Now, section 502.7 (2006 IRC) DOES require “Lateral restraint at supports” which is different. This section offers some ways to achieve this, and then the last sentence “or shall be otherwise provided with lateral support to prevent rotation” (THIS IS AT SUPPORTS)

How I interpret this is:

Bridging not required.

If I cannot prove the sub floor is attached in accordance with the “or shall be otherwise” sentence) then some lateral support “at supports” is required.

Bridging does not strengthen or stiffen a floor.
We do block between floor joists here to support a line load from a wall above.

If there is some way the requirements from 502.7 are met, and the joists are not larger than a 2x12- 502.7.1 is not a requirement. If you are using 502.7.1 to satisfy 502.7, then I would interpret this to mean it would have to be at the ends.

The code is the minimum, but it is also the standard.
Just because something is a good idea, doesn’t make it a requirement.

This only my interpretation and understanding, I may very well be wrong-and I am always learning.

Not to open a can of worms, but there is another can in the ceiling section when discussing strong backs and rat runs.

I do reccommend that the botton gets nail aswell, as we all get older we all need more reinforcement.

I’d agree with Robert IF the joists are smaller than 2x12.

What kicks me is the number of times I’ve seen them put in on 2x6, 2x8, 2x10 AND even 2x12 where they’re nailed at the top but hanging loose at the bottom.

WHY bother putting them in if you’re NOT going to finish the job. Just skip that step for crying out loud.

That’s what I essentially see all the time. I wondered the same, why bother? WHich is why I asked. Good info for all.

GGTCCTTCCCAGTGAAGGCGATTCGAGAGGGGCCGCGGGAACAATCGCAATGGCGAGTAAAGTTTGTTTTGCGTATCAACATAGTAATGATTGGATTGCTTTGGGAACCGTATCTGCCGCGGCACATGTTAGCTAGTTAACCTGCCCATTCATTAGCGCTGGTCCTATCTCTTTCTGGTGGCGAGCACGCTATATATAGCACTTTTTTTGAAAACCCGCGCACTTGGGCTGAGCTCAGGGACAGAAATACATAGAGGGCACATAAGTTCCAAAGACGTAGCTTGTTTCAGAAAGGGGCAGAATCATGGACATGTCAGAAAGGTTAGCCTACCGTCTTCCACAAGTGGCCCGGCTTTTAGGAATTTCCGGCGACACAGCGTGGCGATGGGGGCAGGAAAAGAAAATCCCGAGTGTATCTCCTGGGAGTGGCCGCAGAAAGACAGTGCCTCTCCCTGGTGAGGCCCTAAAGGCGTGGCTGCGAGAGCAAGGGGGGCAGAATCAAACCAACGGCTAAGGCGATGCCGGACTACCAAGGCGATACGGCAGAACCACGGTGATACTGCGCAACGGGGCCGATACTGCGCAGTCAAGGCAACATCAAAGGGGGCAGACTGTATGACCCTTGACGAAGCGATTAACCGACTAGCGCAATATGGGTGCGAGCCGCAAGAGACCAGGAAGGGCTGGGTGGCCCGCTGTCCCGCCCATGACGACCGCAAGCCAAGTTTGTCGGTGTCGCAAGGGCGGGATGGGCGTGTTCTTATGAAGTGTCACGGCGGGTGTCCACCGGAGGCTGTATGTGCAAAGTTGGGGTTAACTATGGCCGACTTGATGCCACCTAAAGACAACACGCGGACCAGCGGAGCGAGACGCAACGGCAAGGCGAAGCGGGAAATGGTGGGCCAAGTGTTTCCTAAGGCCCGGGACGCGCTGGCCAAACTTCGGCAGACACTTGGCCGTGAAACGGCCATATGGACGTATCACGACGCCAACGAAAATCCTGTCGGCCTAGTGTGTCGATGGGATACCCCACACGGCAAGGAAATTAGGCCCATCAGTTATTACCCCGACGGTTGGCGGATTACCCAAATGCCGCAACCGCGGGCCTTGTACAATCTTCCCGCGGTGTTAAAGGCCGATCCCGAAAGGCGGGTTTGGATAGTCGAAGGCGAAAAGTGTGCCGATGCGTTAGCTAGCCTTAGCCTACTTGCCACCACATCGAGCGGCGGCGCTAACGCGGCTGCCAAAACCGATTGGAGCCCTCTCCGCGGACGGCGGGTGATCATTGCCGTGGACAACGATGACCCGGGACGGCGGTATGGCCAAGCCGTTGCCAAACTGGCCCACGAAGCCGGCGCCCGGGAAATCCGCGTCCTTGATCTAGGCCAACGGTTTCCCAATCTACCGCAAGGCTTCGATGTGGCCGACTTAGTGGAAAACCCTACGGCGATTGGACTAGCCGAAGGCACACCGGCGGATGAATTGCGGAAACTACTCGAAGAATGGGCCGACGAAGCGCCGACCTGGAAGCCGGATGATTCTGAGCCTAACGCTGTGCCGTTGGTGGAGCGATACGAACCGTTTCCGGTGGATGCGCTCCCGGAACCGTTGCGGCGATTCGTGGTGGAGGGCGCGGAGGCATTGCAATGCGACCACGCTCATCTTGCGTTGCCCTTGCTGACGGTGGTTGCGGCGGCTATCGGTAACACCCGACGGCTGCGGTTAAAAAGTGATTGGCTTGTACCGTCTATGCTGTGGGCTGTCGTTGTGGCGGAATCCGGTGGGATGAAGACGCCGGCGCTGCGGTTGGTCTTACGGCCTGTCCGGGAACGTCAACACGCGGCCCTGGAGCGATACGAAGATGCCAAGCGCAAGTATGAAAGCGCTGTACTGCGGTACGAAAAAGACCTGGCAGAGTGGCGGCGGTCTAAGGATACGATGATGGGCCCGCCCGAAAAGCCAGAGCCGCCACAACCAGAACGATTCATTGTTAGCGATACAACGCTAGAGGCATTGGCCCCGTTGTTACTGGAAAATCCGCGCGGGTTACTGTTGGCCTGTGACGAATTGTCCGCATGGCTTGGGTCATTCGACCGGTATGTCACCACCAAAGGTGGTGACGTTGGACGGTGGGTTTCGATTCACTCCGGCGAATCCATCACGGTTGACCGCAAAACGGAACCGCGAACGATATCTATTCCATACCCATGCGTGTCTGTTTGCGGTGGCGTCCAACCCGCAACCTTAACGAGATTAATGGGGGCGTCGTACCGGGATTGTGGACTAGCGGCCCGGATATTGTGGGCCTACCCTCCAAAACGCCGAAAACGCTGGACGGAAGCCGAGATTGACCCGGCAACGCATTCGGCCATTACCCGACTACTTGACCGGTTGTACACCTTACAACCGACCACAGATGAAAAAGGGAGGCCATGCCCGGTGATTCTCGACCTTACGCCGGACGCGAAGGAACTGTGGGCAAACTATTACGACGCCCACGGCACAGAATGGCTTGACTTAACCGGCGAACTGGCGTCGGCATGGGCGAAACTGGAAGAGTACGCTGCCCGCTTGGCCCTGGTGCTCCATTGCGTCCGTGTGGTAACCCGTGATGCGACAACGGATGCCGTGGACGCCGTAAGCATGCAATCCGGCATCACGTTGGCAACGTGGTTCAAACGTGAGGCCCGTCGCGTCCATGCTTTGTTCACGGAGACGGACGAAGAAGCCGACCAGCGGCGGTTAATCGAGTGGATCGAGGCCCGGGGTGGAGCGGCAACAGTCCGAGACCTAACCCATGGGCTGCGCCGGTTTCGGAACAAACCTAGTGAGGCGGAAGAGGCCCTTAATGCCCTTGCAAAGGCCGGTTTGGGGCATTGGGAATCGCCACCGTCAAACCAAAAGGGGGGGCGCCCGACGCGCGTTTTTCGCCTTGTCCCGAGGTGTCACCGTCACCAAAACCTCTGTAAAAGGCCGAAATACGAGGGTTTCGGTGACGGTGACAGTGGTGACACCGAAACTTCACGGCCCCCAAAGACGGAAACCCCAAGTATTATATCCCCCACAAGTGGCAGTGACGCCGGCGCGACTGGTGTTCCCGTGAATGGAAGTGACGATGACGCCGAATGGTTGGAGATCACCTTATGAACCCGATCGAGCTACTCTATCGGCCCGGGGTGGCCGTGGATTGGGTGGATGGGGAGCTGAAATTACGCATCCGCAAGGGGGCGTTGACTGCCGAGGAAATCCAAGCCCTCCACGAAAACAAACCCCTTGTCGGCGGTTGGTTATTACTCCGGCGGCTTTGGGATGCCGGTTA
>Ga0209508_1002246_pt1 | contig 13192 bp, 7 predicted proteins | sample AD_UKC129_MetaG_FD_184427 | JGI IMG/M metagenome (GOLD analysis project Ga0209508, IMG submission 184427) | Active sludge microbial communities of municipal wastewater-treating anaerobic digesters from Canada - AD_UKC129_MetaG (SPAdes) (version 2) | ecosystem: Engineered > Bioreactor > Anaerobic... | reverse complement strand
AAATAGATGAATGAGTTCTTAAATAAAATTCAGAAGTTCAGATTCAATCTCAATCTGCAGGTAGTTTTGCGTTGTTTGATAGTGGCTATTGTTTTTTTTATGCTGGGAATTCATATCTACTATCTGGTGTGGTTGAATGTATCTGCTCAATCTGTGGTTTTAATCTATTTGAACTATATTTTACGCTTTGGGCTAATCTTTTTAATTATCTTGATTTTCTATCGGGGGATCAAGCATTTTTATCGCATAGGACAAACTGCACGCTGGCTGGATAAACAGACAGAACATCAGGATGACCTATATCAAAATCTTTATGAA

Yup, that says it all on that link. Floor joist cross bracing - Specific Inspection Topics / Structural Inspections - InterNACHI®️ Forum

The bridging prevents rotation of the joist and helps distribute any concentrated floor loads to adjacent joists. While it may not have been a problem for 20 years, if the new owner puts a baby grand piano on that floor a problem could occur. So I agree with others you should mention the defect and move on.

I am not debating the need for cross bracing. But I find it interesting that I have never seen cross bracing with engineered I-Joists.

Bridging is sometimes required in floors or roofs when solid-sawn lumber joists are used. This addition provides lateral support to twisted joists to help maintain a vertical orientation. It also facilitates load sharing. Load sharing can be important because of the large variation in material properties found between joists within any solid-sawn lumber grade-group.

Trus Joist® TJI® joists are made with no observable twist and have minimal material variation between joists within any joist series/depth. Consequently, they do not see any significant benefit from bridging. Our code report (ICC ESR-1153) specifically states that bridging is not required for floor and roof TJI joist applications . Weyerhaeuser has found that the addition of bridging does little to improve floor performance and may create squeaks . It is the policy of Weyerhaeuser to recommend against installation of bridging unless an unusual condition exists that would be improved by this addition.

Mine always had the same, Marcel. I liked a sturdy great floor system, too.

And I am a licensed builder since 1973.

The key word here is engineered and what Marcel quoted:

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I agree. That explanation makes perfect sense to me. Good stuff. Thanks.